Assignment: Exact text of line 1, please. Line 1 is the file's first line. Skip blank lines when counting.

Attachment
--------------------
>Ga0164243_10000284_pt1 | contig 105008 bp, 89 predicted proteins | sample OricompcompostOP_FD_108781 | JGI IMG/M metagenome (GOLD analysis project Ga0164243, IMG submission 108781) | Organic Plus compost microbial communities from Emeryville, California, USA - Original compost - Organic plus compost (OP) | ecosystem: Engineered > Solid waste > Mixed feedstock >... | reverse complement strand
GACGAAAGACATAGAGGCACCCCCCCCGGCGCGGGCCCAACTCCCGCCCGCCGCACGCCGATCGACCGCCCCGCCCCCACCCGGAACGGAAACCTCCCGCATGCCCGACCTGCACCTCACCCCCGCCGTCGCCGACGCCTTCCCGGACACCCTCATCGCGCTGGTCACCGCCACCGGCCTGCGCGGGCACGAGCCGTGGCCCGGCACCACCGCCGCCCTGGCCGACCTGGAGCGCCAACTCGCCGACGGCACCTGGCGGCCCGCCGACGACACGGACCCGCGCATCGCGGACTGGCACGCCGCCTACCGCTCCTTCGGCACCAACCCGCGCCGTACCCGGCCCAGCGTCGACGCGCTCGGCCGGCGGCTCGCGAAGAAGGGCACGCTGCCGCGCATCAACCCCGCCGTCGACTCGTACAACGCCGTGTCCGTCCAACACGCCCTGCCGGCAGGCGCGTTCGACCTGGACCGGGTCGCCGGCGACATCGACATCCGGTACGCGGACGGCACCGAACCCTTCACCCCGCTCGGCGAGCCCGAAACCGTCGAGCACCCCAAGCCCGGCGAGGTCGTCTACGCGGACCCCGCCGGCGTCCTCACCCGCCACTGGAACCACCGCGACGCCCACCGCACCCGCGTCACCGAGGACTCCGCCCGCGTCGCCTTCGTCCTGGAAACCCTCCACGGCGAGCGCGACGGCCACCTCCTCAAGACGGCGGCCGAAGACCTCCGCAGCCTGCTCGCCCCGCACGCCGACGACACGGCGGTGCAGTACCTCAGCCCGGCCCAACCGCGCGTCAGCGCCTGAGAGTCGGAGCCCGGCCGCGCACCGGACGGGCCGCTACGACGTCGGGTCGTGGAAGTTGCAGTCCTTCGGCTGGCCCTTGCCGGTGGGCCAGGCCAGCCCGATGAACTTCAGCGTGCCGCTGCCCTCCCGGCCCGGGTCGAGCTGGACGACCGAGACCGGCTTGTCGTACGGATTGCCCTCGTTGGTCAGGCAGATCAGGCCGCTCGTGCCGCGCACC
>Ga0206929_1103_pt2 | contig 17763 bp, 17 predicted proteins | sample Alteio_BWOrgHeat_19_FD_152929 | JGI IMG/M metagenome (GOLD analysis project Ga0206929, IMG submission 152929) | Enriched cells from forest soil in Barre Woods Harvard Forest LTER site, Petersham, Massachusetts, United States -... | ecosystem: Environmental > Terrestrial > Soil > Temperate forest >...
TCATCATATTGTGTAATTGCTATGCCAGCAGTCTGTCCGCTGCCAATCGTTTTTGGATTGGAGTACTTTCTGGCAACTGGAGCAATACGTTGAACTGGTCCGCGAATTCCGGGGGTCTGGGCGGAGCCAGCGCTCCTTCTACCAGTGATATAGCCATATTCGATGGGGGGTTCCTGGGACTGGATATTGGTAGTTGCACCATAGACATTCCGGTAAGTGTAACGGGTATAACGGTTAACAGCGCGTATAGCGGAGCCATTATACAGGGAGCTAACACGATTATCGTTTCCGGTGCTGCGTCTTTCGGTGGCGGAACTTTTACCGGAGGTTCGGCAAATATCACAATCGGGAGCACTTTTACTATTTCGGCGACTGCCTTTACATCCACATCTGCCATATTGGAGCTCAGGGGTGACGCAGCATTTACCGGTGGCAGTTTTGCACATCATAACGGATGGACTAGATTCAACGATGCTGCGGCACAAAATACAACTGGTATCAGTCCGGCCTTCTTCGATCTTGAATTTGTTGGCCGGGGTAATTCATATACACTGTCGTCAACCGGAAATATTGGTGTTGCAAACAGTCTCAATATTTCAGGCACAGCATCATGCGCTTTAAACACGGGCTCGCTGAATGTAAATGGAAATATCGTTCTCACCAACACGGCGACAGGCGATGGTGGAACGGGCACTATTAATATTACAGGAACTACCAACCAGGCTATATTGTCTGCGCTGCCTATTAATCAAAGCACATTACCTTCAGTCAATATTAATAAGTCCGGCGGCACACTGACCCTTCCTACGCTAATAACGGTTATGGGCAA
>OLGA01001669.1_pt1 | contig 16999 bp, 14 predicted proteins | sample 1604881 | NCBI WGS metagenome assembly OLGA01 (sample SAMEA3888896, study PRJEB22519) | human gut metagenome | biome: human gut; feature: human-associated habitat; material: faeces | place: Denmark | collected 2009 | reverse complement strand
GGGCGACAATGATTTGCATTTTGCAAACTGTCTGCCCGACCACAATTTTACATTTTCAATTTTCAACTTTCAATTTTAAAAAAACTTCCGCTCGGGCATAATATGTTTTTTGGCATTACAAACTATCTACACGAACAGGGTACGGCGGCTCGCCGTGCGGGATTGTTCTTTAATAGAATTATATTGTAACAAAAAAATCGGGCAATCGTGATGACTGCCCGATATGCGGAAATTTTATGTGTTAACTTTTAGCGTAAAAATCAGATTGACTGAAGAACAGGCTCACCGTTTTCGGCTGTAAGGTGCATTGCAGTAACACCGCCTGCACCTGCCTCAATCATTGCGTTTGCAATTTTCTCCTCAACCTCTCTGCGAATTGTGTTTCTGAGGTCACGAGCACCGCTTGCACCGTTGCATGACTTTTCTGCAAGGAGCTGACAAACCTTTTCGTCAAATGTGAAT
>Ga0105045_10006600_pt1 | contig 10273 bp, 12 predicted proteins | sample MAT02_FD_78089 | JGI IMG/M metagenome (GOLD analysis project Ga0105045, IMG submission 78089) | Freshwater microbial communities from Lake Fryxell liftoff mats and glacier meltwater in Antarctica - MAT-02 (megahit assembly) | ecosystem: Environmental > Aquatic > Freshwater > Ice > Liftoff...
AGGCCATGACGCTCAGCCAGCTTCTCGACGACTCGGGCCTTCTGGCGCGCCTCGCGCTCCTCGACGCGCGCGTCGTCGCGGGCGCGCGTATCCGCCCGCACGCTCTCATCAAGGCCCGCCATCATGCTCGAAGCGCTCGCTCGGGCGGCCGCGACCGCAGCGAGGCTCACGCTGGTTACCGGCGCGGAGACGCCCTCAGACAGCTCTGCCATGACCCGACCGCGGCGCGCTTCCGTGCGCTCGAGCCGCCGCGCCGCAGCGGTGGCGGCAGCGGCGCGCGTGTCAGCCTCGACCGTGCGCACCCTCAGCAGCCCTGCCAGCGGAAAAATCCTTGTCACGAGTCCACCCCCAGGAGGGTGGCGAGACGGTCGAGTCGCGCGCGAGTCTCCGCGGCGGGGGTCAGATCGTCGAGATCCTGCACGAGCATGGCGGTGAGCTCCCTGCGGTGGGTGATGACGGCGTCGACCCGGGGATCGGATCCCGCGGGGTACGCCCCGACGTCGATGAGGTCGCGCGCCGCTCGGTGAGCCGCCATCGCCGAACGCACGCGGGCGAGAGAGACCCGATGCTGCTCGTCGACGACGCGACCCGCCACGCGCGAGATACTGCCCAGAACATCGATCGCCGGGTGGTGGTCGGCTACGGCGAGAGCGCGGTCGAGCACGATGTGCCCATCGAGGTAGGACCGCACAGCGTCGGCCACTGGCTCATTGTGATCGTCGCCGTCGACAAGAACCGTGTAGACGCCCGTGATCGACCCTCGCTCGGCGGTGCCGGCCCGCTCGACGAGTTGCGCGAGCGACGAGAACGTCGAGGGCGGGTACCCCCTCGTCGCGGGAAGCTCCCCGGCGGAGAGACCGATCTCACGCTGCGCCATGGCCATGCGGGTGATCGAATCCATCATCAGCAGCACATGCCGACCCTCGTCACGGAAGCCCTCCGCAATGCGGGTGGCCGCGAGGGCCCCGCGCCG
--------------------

>Ga0164243_10000284_pt1 | contig 105008 bp, 89 predicted proteins | sample OricompcompostOP_FD_108781 | JGI IMG/M metagenome (GOLD analysis project Ga0164243, IMG submission 108781) | Organic Plus compost microbial communities from Emeryville, California, USA - Original compost - Organic plus compost (OP) | ecosystem: Engineered > Solid waste > Mixed feedstock >... | reverse complement strand